More than two years later than initially planned, the transmission manufacturing facility owned jointly by Ford Motor Co. and ZF Friedrichshafen AG in Batavia, OH, is supplying its first continuously variable transmission (CVT).

Production at Batavia currently is ramping up for the CFT 23 CVT, which will be shipped from Batavia to Ford's Focus plant in Saarlouis, Germany, for use in the '04 C-Max, a bulked-up 5-door peoplemover now hitting the European market.

Sometime next year, Batavia will ship a larger CVT, the CFT 30, for Ford's first installation in American-made vehicles: the upcoming Five Hundred sedan and Freestyle cross/utility. Freestyle's competitor, the Nissan Murano, already comes standard with a CVT.

The production news follows years of delay. Ford sold ZF a 51% share of the Batavia transmission plant in 1998 with the agreement the two companies jointly would develop, produce and distribute CVTs. Ford remains a partner with 49% of the joint venture.

Ford and ZF have denied any manufacturing or quality glitches as Batavia has tooled up for CVT production over the last four years. But Batavia was supposed to ship its first CVT by 2001.

“A product which isn't ready cannot be sold,” a ZF insider tells Ward's. The supplier specializes in transmissions and drivelines.

At last month's Frankfurt Motor Show, a top ZF executive insists the CVT launch at Batavia is on time. “It's a completely new production facility in the Batavia plant,” says Michael Paul, ZF's executive vice president-passenger car transmissions.

“We have the latest technology with all the quality-assurance technologies which are available today, with a lot of training of the employees,” he adds. “This is going very well.”

Still, Ford and ZF have scaled back significantly their initial projection that Batavia would produce 1 million CVTs by 2005. If the transmission does well, Batavia in the future could be dedicated solely to CVT production, phasing out the 4-speed automatics currently produced at the plant for Ford and Mazda Motor Corp. vehicles.

CVTs convey engine power to the drive axles through belts or chains that ride between cone-shaped discs. A conventional automatic transmission changes among its four or five fixed gears with predetermined ratios.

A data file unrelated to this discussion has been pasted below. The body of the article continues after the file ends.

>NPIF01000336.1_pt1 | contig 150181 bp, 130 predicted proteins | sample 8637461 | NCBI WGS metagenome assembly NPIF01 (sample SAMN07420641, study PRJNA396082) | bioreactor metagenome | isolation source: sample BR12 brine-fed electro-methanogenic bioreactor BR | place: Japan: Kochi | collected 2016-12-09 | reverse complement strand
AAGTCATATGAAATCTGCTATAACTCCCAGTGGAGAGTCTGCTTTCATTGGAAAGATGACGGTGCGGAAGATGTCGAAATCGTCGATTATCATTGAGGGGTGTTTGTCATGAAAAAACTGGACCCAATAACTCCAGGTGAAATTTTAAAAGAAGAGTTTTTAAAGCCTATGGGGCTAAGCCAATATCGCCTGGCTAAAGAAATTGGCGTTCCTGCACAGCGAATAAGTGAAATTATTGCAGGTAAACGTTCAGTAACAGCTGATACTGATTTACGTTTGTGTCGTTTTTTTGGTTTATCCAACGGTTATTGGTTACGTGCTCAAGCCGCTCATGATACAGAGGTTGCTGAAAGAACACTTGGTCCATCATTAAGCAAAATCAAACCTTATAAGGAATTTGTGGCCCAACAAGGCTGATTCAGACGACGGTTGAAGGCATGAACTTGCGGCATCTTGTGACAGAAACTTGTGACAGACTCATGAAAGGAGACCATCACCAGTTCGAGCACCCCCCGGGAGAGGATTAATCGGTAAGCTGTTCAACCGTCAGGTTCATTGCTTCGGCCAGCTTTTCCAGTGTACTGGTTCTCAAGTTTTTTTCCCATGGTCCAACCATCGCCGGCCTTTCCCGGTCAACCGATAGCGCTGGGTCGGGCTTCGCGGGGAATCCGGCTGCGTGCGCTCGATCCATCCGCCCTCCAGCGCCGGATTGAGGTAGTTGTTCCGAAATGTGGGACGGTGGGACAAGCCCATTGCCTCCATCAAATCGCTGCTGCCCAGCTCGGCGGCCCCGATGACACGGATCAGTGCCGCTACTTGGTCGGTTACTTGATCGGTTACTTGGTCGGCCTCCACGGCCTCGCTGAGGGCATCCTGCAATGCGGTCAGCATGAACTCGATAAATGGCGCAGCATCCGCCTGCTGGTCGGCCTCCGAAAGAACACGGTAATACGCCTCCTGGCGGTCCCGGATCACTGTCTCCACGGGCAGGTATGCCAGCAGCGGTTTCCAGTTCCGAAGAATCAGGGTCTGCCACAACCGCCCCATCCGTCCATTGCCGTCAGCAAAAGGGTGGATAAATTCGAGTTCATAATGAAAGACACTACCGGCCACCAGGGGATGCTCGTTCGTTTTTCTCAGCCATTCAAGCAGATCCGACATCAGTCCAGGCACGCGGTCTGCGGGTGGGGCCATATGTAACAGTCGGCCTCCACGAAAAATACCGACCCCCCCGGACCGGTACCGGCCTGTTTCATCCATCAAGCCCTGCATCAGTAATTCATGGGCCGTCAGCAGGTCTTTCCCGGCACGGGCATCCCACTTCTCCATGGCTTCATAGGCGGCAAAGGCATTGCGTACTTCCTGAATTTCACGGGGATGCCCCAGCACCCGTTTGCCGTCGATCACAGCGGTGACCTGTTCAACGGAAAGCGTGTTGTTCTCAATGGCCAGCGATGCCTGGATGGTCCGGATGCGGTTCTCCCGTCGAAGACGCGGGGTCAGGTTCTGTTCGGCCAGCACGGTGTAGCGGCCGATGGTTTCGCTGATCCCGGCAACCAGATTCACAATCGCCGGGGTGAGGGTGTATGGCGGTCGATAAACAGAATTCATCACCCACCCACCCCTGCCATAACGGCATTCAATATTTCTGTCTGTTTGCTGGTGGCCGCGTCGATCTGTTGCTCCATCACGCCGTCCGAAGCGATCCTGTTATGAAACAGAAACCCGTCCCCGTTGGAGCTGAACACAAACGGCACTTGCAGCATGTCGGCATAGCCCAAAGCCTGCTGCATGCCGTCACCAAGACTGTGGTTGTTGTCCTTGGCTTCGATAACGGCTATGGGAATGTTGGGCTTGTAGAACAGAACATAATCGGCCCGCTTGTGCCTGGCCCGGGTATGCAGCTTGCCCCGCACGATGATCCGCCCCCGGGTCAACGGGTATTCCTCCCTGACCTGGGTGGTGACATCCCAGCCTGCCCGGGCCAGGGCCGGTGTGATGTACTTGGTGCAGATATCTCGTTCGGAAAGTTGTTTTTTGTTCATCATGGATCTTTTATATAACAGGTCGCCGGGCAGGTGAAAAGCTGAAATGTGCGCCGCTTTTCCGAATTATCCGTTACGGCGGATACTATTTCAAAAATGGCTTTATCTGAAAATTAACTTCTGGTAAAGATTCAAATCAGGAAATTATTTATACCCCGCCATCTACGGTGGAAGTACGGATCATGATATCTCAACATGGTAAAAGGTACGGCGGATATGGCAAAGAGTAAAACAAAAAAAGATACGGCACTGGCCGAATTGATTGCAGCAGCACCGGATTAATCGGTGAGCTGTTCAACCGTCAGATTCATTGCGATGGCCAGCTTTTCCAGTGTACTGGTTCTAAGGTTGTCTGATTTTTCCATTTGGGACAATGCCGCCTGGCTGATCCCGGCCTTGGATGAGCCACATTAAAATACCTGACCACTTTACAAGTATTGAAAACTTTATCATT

A CVT doesn't have gears or a clutch. Instead, intelligent electronic controls, typically working in tandem with a torque converter, choose from an infinite number of gear ratios within a given ratio “spread,” which usually also is broader than the ratio spread available in conventional automatic transmissions. The CVT's absence of fixed gear ratios allows it to keep the engine operating at its optimum power/torque ranges in relation to the driver's load demand.

The driver never senses the shifting of gears. For driving enthusiasts who need more interaction with the powertrain, a sequential shifting mode is available with the CVT that will be mated to Focus C-Max's 1.6L common-rail turbodiesel engine.

ZF maintains acceleration is faster and considerably smoother with a CVT than with a conventional 4- or 5-speed fixed-gear-set automatic transmission. The other primary benefits of a CVT: better fuel efficiency and reduced noise and emissions. CVTs and conventional automatic transmissions, Paul says, generally weigh and cost about the same.

Paul says fuel economy with a CVT is about the same as a manual transmission and runs 8% to 9% better than a 4-speed automatic and 4% to 5% better than a 5-speed automatic.

The difference between the CFT 23 and CFT 30 is size. The first can be mated with diesel engines not larger than 1.6L in displacement and gasoline engines not larger than 2.3L. Maximum torque for the CFT 23 is 169 lb.-ft. (230 Nm), according to Paul.

The maximum torque for the CFT 30, which can accommodate up to a 3L engine, is 221 lb.-ft. (300 Nm).

Paul declines to say how many CFT 23 and CFT 30 units will come out of Batavia in the first two years of production. He says, however, that about 15% of new cars in Europe are equipped with automatics, a percentage that is dwarfed in North America.

CVT technology, for the time being, is limited to torque ranges below 258 lb.-ft. (350 Nm), ruling them out for many of today's luxury vehicles with larger engines. However, ZF is working on concepts that would handle higher-torque engines, Paul says.

The arrival of CVTs makes for an interesting convergence of new transmission technologies that are fighting for survival in a crowded automotive arena.

Among them: 6-speed conventional automatic transmissions, automatics with sophisticated manual controls and single- and dual-clutch automated manual transmissions. ZF also discusses the concept of a 7-speed automatic at the Frankfurt show.

“We will see all these concepts in parallel,” Paul says. “Finally, the end customer has to decide which concept does he like most.”